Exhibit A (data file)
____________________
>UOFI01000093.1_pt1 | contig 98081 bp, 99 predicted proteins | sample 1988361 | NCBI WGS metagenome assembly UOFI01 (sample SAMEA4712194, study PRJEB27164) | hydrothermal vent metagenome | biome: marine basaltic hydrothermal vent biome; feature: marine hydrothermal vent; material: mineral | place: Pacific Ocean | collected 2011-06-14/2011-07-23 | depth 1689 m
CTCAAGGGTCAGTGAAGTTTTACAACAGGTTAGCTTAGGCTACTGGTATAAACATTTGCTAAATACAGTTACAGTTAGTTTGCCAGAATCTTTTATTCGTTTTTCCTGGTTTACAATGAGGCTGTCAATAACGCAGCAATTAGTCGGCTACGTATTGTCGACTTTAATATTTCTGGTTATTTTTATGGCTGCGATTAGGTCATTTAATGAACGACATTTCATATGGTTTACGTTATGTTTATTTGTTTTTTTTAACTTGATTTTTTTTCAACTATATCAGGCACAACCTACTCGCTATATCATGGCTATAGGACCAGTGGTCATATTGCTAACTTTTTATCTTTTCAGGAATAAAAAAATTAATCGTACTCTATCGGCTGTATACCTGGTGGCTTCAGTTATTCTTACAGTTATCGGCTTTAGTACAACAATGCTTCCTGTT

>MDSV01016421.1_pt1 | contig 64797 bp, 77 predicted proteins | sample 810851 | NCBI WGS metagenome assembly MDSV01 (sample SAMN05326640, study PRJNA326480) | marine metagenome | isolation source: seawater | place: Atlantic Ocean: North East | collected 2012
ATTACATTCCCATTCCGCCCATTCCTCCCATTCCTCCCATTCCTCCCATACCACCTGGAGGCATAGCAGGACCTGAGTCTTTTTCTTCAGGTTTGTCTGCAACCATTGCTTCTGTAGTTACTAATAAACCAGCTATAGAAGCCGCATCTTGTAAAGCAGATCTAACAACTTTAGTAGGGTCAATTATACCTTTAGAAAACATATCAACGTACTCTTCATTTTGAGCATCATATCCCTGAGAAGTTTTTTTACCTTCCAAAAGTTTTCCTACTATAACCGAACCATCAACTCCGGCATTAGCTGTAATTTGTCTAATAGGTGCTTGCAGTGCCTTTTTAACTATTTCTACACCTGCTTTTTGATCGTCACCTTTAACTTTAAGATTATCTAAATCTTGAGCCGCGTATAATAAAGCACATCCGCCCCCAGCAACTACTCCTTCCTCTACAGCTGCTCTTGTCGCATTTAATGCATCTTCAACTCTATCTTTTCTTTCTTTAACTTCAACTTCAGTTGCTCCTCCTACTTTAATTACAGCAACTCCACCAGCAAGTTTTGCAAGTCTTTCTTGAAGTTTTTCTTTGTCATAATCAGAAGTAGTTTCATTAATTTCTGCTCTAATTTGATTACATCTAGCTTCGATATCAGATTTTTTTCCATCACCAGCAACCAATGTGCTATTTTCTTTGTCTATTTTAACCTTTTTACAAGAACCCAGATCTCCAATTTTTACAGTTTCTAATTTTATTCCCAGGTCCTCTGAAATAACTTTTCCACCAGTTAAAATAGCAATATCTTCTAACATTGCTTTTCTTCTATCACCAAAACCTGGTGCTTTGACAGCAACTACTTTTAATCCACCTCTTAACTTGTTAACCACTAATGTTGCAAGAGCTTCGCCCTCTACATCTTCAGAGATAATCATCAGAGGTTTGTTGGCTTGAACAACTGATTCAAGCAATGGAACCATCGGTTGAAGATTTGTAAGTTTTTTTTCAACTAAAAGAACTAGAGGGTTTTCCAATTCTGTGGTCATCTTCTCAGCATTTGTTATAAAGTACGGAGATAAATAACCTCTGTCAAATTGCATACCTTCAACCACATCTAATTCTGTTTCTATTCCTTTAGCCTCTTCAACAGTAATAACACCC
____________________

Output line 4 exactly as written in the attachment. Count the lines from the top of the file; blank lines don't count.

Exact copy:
ATTACATTCCCATTCCGCCCATTCCTCCCATTCCTCCCATTCCTCCCATACCACCTGGAGGCATAGCAGGACCTGAGTCTTTTTCTTCAGGTTTGTCTGCAACCATTGCTTCTGTAGTTACTAATAAACCAGCTATAGAAGCCGCATCTTGTAAAGCAGATCTAACAACTTTAGTAGGGTCAATTATACCTTTAGAAAACATATCAACGTACTCTTCATTTTGAGCATCATATCCCTGAGAAGTTTTTTTACCTTCCAAAAGTTTTCCTACTATAACCGAACCATCAACTCCGGCATTAGCTGTAATTTGTCTAATAGGTGCTTGCAGTGCCTTTTTAACTATTTCTACACCTGCTTTTTGATCGTCACCTTTAACTTTAAGATTATCTAAATCTTGAGCCGCGTATAATAAAGCACATCCGCCCCCAGCAACTACTCCTTCCTCTACAGCTGCTCTTGTCGCATTTAATGCATCTTCAACTCTATCTTTTCTTTCTTTAACTTCAACTTCAGTTGCTCCTCCTACTTTAATTACAGCAACTCCACCAGCAAGTTTTGCAAGTCTTTCTTGAAGTTTTTCTTTGTCATAATCAGAAGTAGTTTCATTAATTTCTGCTCTAATTTGATTACATCTAGCTTCGATATCAGATTTTTTTCCATCACCAGCAACCAATGTGCTATTTTCTTTGTCTATTTTAACCTTTTTACAAGAACCCAGATCTCCAATTTTTACAGTTTCTAATTTTATTCCCAGGTCCTCTGAAATAACTTTTCCACCAGTTAAAATAGCAATATCTTCTAACATTGCTTTTCTTCTATCACCAAAACCTGGTGCTTTGACAGCAACTACTTTTAATCCACCTCTTAACTTGTTAACCACTAATGTTGCAAGAGCTTCGCCCTCTACATCTTCAGAGATAATCATCAGAGGTTTGTTGGCTTGAACAACTGATTCAAGCAATGGAACCATCGGTTGAAGATTTGTAAGTTTTTTTTCAACTAAAAGAACTAGAGGGTTTTCCAATTCTGTGGTCATCTTCTCAGCATTTGTTATAAAGTACGGAGATAAATAACCTCTGTCAAATTGCATACCTTCAACCACATCTAATTCTGTTTCTATTCCTTTAGCCTCTTCAACAGTAATAACACCC